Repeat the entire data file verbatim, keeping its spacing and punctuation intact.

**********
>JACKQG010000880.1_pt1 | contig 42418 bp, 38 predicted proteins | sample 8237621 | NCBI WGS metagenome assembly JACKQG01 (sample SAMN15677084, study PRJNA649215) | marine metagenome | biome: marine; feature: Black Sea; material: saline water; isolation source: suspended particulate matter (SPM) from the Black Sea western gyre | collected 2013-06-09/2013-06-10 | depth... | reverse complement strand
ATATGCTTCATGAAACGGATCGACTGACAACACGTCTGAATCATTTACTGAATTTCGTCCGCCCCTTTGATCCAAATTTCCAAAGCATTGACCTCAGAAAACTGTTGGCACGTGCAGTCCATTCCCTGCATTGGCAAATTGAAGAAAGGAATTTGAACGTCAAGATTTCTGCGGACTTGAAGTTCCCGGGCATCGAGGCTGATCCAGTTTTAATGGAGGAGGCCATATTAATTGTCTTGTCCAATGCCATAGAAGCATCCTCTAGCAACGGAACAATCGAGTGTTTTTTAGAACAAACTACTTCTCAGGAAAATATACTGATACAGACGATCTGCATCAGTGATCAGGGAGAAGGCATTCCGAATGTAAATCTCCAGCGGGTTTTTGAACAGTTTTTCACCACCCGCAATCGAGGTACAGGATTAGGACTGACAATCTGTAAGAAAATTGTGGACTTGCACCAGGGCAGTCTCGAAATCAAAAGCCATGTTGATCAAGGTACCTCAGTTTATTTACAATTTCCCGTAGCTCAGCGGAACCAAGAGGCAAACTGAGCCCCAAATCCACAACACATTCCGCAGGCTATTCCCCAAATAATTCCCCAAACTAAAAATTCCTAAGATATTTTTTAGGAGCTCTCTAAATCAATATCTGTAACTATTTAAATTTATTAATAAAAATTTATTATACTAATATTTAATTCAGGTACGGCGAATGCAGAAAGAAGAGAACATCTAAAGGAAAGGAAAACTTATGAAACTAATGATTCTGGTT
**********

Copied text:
>JACKQG010000880.1_pt1 | contig 42418 bp, 38 predicted proteins | sample 8237621 | NCBI WGS metagenome assembly JACKQG01 (sample SAMN15677084, study PRJNA649215) | marine metagenome | biome: marine; feature: Black Sea; material: saline water; isolation source: suspended particulate matter (SPM) from the Black Sea western gyre | collected 2013-06-09/2013-06-10 | depth... | reverse complement strand
ATATGCTTCATGAAACGGATCGACTGACAACACGTCTGAATCATTTACTGAATTTCGTCCGCCCCTTTGATCCAAATTTCCAAAGCATTGACCTCAGAAAACTGTTGGCACGTGCAGTCCATTCCCTGCATTGGCAAATTGAAGAAAGGAATTTGAACGTCAAGATTTCTGCGGACTTGAAGTTCCCGGGCATCGAGGCTGATCCAGTTTTAATGGAGGAGGCCATATTAATTGTCTTGTCCAATGCCATAGAAGCATCCTCTAGCAACGGAACAATCGAGTGTTTTTTAGAACAAACTACTTCTCAGGAAAATATACTGATACAGACGATCTGCATCAGTGATCAGGGAGAAGGCATTCCGAATGTAAATCTCCAGCGGGTTTTTGAACAGTTTTTCACCACCCGCAATCGAGGTACAGGATTAGGACTGACAATCTGTAAGAAAATTGTGGACTTGCACCAGGGCAGTCTCGAAATCAAAAGCCATGTTGATCAAGGTACCTCAGTTTATTTACAATTTCCCGTAGCTCAGCGGAACCAAGAGGCAAACTGAGCCCCAAATCCACAACACATTCCGCAGGCTATTCCCCAAATAATTCCCCAAACTAAAAATTCCTAAGATATTTTTTAGGAGCTCTCTAAATCAATATCTGTAACTATTTAAATTTATTAATAAAAATTTATTATACTAATATTTAATTCAGGTACGGCGAATGCAGAAAGAAGAGAACATCTAAAGGAAAGGAAAACTTATGAAACTAATGATTCTGGTT